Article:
I watched the line of a rider on a video a few days before going out, and it gave me an idea of the track. I have read that it's not very helpful, but I really do think it is. I didn't take the lines that the rider on the video did, but knowing roughly what I was getting into with solid objects on the track was great. It was probably a superstreet rider on a Hayabusa by watching him ride, and the BP and lines of the riders around him.

I didn't monitor my times, but do know that I progressed through the day. There were a couple sections where even the advanced riders couldn't pull away from me.

If there is anyone who doesn't draw out a track and write down RP's, even if you only do it your first time on a track, I would recommend it. Now with the notebook in hand I will definitely take it with me when I go back out to Firebird Main, and am planning on doing the same at East and West tracks.

 

You should consider writing in your note pad which gear you are in and your rpm at your turn in point! With this information you can increase your entry speed by 100 rpm at a time, gradually until you really find the limit of your chosen line, or your tyres! even if you just try this at one corner, you will be surprised with the results!

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You should consider writing in your note pad which gear you are in and your rpm at your turn in point! With this information you can increase your entry speed by 100 rpm at a time, gradually until you really find the limit of your chosen line, or your tyres! even if you just try this at one corner, you will be surprised with the results!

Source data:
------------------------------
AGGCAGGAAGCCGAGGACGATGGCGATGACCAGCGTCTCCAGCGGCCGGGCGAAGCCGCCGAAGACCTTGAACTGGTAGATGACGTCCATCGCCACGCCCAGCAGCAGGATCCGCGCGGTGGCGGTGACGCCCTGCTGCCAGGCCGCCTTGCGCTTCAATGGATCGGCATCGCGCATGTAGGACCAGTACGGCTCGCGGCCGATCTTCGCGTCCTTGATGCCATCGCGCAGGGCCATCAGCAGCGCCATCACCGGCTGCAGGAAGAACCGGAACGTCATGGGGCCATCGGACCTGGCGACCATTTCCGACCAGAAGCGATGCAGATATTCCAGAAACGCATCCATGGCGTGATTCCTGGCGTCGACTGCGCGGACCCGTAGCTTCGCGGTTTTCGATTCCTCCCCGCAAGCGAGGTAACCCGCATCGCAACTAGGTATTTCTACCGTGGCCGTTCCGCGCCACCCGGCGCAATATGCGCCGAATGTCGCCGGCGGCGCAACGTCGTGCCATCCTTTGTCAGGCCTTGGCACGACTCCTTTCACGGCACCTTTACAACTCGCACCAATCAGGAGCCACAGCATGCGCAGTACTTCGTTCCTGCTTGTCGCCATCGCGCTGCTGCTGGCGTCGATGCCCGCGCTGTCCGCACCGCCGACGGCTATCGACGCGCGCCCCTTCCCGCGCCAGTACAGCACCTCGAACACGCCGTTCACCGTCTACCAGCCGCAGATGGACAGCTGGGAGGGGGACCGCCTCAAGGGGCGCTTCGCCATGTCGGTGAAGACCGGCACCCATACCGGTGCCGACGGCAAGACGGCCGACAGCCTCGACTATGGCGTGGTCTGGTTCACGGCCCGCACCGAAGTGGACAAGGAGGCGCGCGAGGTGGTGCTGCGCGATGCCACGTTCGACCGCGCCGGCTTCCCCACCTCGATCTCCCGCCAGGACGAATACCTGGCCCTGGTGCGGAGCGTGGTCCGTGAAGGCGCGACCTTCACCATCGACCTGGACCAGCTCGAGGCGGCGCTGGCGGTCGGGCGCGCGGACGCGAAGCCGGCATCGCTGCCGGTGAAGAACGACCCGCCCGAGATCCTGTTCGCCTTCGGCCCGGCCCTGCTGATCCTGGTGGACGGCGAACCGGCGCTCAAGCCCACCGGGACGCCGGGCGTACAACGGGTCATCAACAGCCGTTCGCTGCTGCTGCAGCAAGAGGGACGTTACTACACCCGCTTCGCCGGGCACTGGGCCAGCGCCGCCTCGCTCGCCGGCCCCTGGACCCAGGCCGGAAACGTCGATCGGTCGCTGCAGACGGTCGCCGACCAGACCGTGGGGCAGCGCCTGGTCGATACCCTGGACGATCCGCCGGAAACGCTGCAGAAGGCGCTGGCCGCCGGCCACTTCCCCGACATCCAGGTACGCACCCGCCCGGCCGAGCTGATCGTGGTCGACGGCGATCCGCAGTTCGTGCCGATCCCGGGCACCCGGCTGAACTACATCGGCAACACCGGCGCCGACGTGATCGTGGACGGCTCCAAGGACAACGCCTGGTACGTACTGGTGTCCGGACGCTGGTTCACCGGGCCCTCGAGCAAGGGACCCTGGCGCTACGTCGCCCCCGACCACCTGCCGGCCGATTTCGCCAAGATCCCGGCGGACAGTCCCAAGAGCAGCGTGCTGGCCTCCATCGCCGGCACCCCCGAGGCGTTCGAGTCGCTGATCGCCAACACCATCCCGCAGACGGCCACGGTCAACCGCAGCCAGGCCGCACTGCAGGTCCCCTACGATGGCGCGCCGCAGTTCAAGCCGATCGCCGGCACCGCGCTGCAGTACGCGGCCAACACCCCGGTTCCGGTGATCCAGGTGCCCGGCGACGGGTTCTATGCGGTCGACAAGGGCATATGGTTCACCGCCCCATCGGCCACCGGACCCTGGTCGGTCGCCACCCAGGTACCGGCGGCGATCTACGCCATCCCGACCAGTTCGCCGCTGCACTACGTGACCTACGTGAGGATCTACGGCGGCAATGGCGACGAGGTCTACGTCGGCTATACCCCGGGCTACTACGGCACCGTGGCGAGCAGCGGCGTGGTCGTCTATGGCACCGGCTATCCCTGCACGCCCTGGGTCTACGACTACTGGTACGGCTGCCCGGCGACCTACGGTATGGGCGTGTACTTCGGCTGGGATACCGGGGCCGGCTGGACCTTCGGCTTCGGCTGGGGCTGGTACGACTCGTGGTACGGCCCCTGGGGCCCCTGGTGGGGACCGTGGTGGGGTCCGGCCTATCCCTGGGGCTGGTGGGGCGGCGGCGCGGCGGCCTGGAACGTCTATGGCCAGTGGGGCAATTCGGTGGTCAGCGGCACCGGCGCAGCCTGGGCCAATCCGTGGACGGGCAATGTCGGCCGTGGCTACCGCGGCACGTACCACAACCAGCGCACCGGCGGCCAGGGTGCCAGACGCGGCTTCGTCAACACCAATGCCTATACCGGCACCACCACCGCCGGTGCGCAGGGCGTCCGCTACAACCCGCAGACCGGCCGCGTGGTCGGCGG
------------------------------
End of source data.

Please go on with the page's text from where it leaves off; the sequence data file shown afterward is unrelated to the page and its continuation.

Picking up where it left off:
I saw in TOTW that the example from the rider did have the gear, and I did that, but there are only downshift points on the track, then it 's on the straight, and up, up, up until it's time to brake. If I hit a track that requires more shifting it will come in handy, so I'll keep doing it for habit. I don't know how to gage rpm's without looking at the tach. Is it something I just need to learn to feel on the street, or (and I doubt this is the answer) am I supposed to look down when I'm shifting?

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I've been meaning to reply to this thread since you first posted it.

 

I've got notes on suspension settings for different tracks... and I have also just launched a website where I chronicle my riding sessions.

 

I don't have a riding dairy like yours Hubbard, but I might start one. For things like reference points, racing lines and laptimes, as well as notes on what areas of my riding need the most work.

 

I don't know how much graphing the data. Unless you have it set up automatically, it seems like a lot of manual work that could be better spent just reviewing your notes.